This has become one of my favorite TV shows because of the access audio descriptions have provided. At the same time, I want access to the more artistic and visually nuanced elements sighted fans get to enjoy.

See all the 2023 BADIE Contest winners at the American Council for the Blind website:

Brennan L.

2022 Grand-Prize Winner

First Place in Senior Category (Ages 16-21)

The Debaters Review

Screen capture of video. Two debate students in suits sit at a table writing.  Captions read 'Michael: Their first argument was that it contradicts'

In the video The Debaters, the description was pretty reliable. The difficulty mostly lay in the fact that for long sections of the video, there was only dialogue, therefore leaving nothing to be described. I'm not sure if there were any images appearing on screen while the people were debating, however I found the description to be very solid in all other parts of the video. The describer guy was very professional sounding, and he did a great job relaying the events of the video in a succinct, and easy to follow manner. For example, he described the initial logos very well. In my experiences watching movies, I make an educated guess on the quality of the description based on how they describe the logos, because if they take the time to tell the viewer about the intricacies of a woman on a castle (one of the logos for Disney), they will probably give me a satisfactory movie watching experience. Also, in the beginning of the video, several characters are introduced, and they talk somewhat rapidly about themselves. The describer makes these transitions very well. Again, coming from my experience with described movies, rapid transitions can be a little tricky to describe, but this guy did it perfectly. Overall, I really appreciate the description, and the DCMP company as a whole, for allowing us blind folk to watch movies like the sighted. Thank you for bringing the magic of film to life for the blind.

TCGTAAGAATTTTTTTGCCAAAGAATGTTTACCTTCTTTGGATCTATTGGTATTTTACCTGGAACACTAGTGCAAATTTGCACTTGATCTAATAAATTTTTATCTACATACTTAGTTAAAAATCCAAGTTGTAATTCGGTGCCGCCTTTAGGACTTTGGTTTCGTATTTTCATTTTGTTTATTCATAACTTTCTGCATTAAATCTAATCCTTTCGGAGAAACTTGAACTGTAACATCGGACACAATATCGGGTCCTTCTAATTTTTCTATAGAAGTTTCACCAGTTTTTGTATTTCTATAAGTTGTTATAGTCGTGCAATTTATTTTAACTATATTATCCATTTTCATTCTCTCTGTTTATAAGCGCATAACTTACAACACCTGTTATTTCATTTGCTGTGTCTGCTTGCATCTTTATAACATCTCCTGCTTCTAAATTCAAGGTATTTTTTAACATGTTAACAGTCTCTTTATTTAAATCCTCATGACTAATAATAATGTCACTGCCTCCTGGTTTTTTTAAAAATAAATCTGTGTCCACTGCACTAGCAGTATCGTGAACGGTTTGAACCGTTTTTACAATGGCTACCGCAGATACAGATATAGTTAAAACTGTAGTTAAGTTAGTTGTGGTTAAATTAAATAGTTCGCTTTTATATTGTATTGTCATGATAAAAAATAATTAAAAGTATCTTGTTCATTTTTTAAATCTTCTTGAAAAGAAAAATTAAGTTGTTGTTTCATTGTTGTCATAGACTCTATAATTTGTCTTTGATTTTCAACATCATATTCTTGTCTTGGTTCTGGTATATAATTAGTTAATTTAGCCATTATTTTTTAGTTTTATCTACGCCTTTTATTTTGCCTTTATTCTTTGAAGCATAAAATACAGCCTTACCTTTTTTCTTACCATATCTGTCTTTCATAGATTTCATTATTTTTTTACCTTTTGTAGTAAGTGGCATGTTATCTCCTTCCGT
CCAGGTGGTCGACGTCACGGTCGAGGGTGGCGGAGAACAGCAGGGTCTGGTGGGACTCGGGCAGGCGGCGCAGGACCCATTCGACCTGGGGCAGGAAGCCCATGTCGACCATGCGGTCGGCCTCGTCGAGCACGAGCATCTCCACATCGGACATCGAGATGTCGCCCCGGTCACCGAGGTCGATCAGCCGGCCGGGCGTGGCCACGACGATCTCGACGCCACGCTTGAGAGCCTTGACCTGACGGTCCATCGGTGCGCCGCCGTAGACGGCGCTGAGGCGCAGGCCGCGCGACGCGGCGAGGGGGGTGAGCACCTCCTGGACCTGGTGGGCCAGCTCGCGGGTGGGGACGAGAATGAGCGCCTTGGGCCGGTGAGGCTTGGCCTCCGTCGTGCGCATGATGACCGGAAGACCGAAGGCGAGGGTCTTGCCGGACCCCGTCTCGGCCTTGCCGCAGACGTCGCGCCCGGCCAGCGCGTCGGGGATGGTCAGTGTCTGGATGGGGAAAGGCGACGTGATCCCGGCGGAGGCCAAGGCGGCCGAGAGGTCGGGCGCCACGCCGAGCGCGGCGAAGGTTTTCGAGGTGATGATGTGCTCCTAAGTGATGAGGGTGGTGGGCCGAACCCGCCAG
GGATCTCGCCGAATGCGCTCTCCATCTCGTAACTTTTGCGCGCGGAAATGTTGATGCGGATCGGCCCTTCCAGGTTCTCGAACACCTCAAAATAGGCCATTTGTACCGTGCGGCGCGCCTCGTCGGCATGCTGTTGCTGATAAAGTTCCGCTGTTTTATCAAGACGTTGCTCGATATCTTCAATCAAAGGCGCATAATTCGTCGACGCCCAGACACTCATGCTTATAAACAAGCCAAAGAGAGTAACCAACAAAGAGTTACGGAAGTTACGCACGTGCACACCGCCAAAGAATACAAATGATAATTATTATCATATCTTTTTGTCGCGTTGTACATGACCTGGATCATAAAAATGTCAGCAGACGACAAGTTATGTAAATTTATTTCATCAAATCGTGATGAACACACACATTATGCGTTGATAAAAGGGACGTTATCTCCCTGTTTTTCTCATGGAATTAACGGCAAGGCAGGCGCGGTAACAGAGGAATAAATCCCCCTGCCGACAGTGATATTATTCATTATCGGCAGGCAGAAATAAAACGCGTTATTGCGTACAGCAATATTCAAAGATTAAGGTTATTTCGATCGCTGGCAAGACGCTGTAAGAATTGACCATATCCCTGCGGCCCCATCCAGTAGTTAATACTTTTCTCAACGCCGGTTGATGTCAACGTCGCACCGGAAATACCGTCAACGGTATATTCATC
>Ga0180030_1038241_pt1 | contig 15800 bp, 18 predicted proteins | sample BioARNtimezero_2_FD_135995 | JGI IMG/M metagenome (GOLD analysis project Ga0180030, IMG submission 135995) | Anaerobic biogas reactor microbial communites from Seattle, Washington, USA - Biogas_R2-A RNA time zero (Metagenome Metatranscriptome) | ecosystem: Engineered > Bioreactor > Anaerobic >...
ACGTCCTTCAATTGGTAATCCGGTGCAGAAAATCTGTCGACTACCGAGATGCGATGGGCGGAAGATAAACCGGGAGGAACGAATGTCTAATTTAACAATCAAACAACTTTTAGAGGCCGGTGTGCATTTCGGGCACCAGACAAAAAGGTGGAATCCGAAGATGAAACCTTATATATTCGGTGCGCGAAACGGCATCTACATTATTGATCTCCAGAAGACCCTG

See all the 2022 BADIE Contest winners at the American Council for the Blind website:

Bennett L.

2021 Grand-Prize Winner

First Place in Junior Category (Ages 11-15)

Science Nation: Virtual Reality Fires Review